The number of employment tribunal claims rose last year to 100,203, a figure that compares to the 2004 total of 97,896.
Clare Gunnell, Head of HR Business Compliance at employment law firm, Peninsula said: “The Statutory Disputes Procedures has worked effectively, but what really surprises me is that it was brought in to stop frivolous claims. However, the figure still tops 100,000, and in my experience the number of redundancies last year seemed to have increased. We are advising more employers who have faced redundancy issues, and as a consequence have experienced businesses facing multiple Tribunal claims when employers are falling foul of not following procedures.”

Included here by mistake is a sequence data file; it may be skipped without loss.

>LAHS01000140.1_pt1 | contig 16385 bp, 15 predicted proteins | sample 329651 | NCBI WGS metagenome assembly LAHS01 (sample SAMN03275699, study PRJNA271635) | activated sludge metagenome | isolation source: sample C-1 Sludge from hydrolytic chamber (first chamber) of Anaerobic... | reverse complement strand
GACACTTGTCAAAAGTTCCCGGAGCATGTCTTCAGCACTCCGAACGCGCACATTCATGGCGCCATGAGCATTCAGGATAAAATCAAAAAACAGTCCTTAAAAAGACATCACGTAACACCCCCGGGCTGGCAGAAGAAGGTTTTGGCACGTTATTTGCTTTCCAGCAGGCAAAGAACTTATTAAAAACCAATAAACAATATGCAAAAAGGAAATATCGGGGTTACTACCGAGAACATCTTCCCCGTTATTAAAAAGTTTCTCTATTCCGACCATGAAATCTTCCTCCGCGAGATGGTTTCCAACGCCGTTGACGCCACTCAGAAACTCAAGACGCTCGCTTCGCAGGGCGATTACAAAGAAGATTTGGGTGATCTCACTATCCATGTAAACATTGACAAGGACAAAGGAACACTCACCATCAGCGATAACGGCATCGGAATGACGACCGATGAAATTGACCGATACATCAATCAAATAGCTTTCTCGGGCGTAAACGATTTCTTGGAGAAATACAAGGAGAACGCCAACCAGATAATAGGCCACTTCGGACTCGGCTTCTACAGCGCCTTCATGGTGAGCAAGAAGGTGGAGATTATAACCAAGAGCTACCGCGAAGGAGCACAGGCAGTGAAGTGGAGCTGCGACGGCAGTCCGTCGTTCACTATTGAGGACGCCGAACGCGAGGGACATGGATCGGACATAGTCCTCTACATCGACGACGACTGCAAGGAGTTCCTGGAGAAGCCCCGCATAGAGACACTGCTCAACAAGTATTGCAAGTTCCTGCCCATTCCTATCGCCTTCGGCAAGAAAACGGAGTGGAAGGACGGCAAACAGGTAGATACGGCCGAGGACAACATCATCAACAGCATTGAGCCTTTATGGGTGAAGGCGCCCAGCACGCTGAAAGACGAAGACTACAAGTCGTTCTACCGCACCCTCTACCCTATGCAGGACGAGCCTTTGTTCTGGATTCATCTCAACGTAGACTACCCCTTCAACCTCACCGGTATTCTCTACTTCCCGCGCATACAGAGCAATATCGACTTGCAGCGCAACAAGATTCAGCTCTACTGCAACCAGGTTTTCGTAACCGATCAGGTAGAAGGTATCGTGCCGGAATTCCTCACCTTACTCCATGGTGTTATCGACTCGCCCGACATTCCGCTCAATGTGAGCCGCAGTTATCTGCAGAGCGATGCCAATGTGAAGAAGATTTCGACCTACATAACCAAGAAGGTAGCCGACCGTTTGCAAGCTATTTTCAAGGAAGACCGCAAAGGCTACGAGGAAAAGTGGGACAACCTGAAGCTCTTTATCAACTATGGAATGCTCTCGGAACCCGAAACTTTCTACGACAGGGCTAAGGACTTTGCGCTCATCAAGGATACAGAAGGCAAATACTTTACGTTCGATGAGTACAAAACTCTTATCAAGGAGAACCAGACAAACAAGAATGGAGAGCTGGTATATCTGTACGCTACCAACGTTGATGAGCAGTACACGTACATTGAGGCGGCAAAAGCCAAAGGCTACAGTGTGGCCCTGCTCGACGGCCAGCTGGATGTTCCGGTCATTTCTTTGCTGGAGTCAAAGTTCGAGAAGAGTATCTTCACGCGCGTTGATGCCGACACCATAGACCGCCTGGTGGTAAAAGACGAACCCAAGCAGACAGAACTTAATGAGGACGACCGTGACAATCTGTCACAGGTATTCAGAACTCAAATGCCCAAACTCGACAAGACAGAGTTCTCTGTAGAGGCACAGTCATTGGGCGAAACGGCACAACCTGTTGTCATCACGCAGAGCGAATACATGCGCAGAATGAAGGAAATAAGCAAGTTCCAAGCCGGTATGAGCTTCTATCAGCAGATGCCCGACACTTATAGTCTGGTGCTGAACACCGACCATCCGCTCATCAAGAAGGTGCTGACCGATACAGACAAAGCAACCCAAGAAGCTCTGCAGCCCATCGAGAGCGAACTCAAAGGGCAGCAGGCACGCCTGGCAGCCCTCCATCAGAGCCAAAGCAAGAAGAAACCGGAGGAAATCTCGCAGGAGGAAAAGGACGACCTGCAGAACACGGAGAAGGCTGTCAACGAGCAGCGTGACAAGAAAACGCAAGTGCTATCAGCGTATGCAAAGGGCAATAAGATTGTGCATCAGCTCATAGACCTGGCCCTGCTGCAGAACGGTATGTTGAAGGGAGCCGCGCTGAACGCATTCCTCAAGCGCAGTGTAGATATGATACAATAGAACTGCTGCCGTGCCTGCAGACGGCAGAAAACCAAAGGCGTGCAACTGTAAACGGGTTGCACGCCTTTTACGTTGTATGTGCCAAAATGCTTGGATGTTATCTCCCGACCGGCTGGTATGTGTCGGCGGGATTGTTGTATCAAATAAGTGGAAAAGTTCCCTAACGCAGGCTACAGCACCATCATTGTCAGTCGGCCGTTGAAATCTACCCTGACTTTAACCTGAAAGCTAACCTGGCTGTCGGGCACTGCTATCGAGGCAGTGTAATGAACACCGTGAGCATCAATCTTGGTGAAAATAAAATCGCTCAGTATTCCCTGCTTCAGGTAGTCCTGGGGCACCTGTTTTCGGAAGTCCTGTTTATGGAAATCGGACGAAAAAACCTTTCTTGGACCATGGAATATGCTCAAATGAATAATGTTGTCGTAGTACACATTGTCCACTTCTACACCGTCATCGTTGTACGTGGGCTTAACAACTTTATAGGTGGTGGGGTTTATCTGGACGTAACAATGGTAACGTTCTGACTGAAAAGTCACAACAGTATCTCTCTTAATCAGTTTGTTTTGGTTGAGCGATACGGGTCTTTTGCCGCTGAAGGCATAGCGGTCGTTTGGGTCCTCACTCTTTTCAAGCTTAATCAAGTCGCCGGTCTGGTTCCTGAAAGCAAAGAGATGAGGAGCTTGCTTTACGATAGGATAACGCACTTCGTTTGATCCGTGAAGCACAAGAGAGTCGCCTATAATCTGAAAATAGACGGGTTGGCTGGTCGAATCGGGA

In a warning to businesses, Gunnell said that the Tribunal system is not sympathetic to organisations failing to comply with employment legislation.
“Employees are more aware of their employment rights, and with this being the case, we still find the trend of employees continuing to make litigation claims against their employer for frivolous reasons.”
Playing it safe fails UK Plc in skills search
Keeping to a rigid set of skills criteria is preventing UK businesses from recruiting top talent.
Recruitment organisation, Executives Online claim that many UK businesses, ‘play it safe’ when sourcing senior management positions out of a fear that challenging this strategy could lose them well recognised skills. According to the survey, this means that innovative thinkers fail the recruitment process, damaging the skills pool in many companies.